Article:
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Predicated on practicable vs practical, is there a more general theme or lesson or motif to be learned?

What are the similarities and differences between two words with the same root X but differ in these suffices, as in: X-cable and X-cal?

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  • -able usually means capable of being X, whereas -al usually means of or pertaining to X. – Anonym Jul 15 '14 at 14:11
  • Wiktionary explains the usual senses imparted by the suffixes -ical and -able. I can't think of 'matching pairs' in this sense other than practical and practicable. If you want to explore: it's more word games than linguistics – try 'Scrabble' / 'Words ending in ing' etc. – Edwin Ashworth Jul 15 '14 at 14:15
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    What @Anonym said - thus practicable = capable of being put into practice, whereas the more general-purpose practical = relating to matters of practice rather than principle. Something of that same distinction applies with the older definition of sensible = things capable of being sensed when compared to sensual relating to the sensing of things. But I'm unaware of any such distinction with, say, inimical, inimicable (the second is just "less common" to me). – FumbleFingers Jul 15 '14 at 14:25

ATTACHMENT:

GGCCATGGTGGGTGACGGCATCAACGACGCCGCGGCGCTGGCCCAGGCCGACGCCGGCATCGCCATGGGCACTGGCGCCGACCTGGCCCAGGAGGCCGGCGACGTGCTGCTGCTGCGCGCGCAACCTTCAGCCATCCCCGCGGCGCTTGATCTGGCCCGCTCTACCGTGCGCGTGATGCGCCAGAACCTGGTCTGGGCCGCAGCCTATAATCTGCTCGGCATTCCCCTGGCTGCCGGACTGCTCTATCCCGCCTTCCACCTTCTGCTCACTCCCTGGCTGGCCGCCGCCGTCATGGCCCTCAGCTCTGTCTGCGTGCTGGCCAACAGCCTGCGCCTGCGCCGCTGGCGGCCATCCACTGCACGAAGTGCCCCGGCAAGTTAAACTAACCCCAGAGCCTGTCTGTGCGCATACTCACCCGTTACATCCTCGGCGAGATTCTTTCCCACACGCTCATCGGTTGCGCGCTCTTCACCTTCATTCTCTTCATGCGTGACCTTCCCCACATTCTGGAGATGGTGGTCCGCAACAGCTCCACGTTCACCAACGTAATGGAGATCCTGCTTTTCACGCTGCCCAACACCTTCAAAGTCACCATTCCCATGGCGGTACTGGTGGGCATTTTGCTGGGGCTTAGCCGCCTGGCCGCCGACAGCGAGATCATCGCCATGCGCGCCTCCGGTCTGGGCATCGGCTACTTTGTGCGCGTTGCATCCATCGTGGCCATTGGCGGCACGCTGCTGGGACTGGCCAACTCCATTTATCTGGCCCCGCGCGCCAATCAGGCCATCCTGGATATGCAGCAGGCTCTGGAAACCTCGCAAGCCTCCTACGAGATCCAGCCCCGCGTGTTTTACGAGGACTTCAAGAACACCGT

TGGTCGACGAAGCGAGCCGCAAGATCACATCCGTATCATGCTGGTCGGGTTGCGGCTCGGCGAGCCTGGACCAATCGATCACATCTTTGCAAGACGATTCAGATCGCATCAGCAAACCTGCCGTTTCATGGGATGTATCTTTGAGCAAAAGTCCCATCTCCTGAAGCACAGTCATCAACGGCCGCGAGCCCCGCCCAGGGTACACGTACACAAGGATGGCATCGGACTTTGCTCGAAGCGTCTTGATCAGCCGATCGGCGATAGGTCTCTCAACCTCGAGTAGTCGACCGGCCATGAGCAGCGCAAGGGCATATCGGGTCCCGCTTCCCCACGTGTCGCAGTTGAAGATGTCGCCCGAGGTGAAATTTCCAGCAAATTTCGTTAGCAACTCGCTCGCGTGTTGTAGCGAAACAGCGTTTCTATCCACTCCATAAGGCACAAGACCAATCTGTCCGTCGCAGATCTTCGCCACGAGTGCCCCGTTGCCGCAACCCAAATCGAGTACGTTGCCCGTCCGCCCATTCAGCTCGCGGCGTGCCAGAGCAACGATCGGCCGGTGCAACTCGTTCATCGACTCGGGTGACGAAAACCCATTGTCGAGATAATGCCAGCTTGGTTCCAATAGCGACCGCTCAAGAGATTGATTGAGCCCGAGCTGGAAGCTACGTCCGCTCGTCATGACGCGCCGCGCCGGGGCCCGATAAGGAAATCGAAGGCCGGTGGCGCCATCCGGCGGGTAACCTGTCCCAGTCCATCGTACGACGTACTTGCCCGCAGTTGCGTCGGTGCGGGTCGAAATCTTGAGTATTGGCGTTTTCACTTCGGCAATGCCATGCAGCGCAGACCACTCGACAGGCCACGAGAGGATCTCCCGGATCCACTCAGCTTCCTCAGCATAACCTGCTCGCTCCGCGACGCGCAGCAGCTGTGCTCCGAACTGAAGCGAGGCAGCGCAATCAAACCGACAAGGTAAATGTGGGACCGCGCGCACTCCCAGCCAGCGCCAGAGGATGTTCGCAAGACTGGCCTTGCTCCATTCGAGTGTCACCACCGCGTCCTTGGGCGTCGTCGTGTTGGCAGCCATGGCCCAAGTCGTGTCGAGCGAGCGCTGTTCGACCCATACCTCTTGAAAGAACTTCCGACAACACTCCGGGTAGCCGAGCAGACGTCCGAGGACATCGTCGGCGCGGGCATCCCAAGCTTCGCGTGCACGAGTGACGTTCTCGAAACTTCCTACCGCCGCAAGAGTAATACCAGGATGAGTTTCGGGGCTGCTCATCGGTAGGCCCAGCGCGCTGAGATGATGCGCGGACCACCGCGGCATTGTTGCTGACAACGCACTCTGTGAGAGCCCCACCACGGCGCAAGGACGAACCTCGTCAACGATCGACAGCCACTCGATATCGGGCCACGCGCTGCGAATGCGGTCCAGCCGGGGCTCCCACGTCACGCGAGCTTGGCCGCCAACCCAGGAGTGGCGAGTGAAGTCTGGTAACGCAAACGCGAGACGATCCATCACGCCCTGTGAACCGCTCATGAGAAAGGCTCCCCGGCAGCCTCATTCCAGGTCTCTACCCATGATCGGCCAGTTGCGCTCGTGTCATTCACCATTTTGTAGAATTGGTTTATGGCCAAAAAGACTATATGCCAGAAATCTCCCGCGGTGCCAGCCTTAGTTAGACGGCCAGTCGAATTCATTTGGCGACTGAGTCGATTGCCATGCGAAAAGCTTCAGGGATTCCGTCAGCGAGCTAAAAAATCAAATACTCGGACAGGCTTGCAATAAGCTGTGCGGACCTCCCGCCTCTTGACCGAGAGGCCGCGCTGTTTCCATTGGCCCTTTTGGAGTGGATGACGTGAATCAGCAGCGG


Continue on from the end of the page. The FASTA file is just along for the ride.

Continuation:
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    English derivational morphology is not regular. There are some generalizations, but they are overwhelmed by the random, arbitrary special uses that every word accumulates in the course of time. Any word used frequently enough participates in dozens of formulas, fixed phrases, and idioms that make it unique and memorable, if totally irregular. – John Lawler Jul 15 '14 at 16:09
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    @FF It's getting closer. But I think the Google Ngram hints at their joint demise. – Edwin Ashworth Jul 15 '14 at 16:25
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+50

This source gives us a pretty small list of candidates that also have an -cal form:

  1. medicable
  2. vocable (I revised the query to have just -cable)

One might add "amicable", as I think I've seen "amical" as a variant form, but there's no headword listing for "amical" in dictionary.com and the words mean the same thing anyway.

So, we have words meaning: 1. "Able to be treated" and 2. "Able to be spoken."

Contrast with:

  1. medical
  2. vocal

There we have 1. "Related to medicine" and 2. "Related to the voice."

The general pattern holds: -cal means related to x and -cable means able to be xed. However, I really don't think there's a general rule to be drawn from this small a set of examples. I mean, you could memorize a rule about it, but the pattern just doesn't seem linguistically productive so that a rule is more useful than just memorizing six words.

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